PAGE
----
The Sussex County Council, at its Tuesday, Sept. 22, meeting, unanimously approved the revised memorandum-of-understanding (MOU) for land development coordination with the Delaware Department of Transportation, making it effective immediately.
Council President Mike Vincent said that while the agreement is “not a silver bullet,” it provides helpful information. The document was discussed at several earlier county council meetings and at public hearings, and public input was accepted.
In March, Mark Cote, director of planning for DelDOT, and Vince Robinson, assistant county attorney, explained changes to the county council, with Robinson saying the MOU is now easier to understand, but there were not a lot of substantive changes.
The MOU — which is not a code change but an “agreement for process and procedure” — contains a checklist of what is required prior to a hearing on land use, so County agenda items don’t have to be tabled until all information is ready.
Robinson had earlier told the council that it will give county officials transportation information earlier in the land-use application process and county officials will continue to control land use.
The revision was intended to improve the working relationship between the council and DelDOT, as well as communication, Councilman John Rieley told the Coastal Point earlier this year. The MOU was originally written in 1988.
“DelDOT controls the roads. We control land use, and that’s where the disconnect comes in. If you’re not talking to each other, there is no coordination at all. Not that we will be coordinated perfectly now, but better communication will help,” Rieley said at the time.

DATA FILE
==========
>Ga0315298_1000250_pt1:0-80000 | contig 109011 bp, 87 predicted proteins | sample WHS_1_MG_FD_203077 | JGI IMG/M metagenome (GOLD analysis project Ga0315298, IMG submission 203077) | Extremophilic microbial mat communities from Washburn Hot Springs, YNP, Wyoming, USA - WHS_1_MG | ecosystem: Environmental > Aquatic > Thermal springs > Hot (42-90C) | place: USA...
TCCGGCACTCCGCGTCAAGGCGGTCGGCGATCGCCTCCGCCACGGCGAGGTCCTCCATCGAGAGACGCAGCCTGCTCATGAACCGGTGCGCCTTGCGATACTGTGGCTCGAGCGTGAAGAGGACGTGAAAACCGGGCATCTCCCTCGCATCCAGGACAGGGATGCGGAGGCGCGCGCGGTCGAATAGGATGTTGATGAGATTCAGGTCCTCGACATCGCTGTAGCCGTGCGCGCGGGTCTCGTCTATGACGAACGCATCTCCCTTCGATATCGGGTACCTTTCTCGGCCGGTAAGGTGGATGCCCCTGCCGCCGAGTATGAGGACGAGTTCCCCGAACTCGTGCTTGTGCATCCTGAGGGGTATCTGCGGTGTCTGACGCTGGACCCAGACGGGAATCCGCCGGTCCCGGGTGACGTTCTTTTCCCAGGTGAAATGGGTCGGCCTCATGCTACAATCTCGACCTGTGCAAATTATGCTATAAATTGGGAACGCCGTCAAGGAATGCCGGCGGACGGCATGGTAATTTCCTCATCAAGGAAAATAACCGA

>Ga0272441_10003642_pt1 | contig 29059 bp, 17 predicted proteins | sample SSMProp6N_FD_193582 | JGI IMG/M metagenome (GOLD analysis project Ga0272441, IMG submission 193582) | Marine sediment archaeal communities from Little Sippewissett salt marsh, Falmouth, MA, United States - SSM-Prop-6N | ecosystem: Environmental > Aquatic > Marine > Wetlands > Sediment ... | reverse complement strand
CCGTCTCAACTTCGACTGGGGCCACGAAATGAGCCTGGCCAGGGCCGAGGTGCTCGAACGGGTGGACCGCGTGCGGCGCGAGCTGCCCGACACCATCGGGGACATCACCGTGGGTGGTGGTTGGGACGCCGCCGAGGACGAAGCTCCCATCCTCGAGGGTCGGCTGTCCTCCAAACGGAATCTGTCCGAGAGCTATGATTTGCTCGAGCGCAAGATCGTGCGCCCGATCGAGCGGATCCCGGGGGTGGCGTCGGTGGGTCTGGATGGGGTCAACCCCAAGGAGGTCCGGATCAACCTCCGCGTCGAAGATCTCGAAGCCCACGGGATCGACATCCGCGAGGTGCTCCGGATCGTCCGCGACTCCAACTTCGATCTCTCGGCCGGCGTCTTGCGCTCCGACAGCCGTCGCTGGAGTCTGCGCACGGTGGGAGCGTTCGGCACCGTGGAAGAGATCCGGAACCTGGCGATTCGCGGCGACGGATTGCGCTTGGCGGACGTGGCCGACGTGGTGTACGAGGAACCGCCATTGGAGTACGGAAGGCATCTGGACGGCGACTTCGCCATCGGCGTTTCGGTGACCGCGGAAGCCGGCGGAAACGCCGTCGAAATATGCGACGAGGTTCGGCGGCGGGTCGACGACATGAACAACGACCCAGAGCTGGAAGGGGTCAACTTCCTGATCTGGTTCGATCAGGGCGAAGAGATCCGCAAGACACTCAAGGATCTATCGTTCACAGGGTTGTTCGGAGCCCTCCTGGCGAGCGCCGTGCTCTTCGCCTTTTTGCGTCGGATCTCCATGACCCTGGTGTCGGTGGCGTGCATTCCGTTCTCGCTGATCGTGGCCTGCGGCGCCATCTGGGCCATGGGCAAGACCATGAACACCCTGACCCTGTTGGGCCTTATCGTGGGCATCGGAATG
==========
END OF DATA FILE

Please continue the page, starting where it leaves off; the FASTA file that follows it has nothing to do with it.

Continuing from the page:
At this week’s county council meeting, it was clarified that the term “fee in lieu” — meaning a developer pays instead of meeting stormwater control requirements — was changed to “area wide study fee.”
Other definitions were clarified earlier this year and include master planning, clearer explanations of a traffic impact study, traffic operational analysis and area wide study, phasing, intersection level of service requirements and more emphasis on the traffic impact study review letter provided by DelDOT officials.
In July, when the council discussed the revision with representatives from DelDOT, Robinson said the revised MOU provides better and more usable information and states county officials are invited to participate in all conversations for an improved exchange of information.
“We haven‘t always had a seat at that table. It isn’t because of any wrongdoing,” he said.
Rieley said he’s heard it sometimes takes “an inordinate amount of time to get a permit” and asked that the document set a reasonable limit. Agreeing, Robinson said, “We don’t want things to be held up.”
Councilman I.G. Burton said the MOU is not an ordinance, but an understanding of expectations.
“This has always been the chicken-and-the-egg scenario, and it must stop. It’s not OK anymore for DelDOT to say, ‘We’re not going to supply information until after you have made your land-use decision.’ We cannot make good land use decisions without the correct information especially in hot [traffic] areas. I understand DelDOT’s position when it’s a real rural area and they don’t want to do all the traffic counts and there has just been no development out there. I understand that, but I think in hot areas … we have to know,” he said.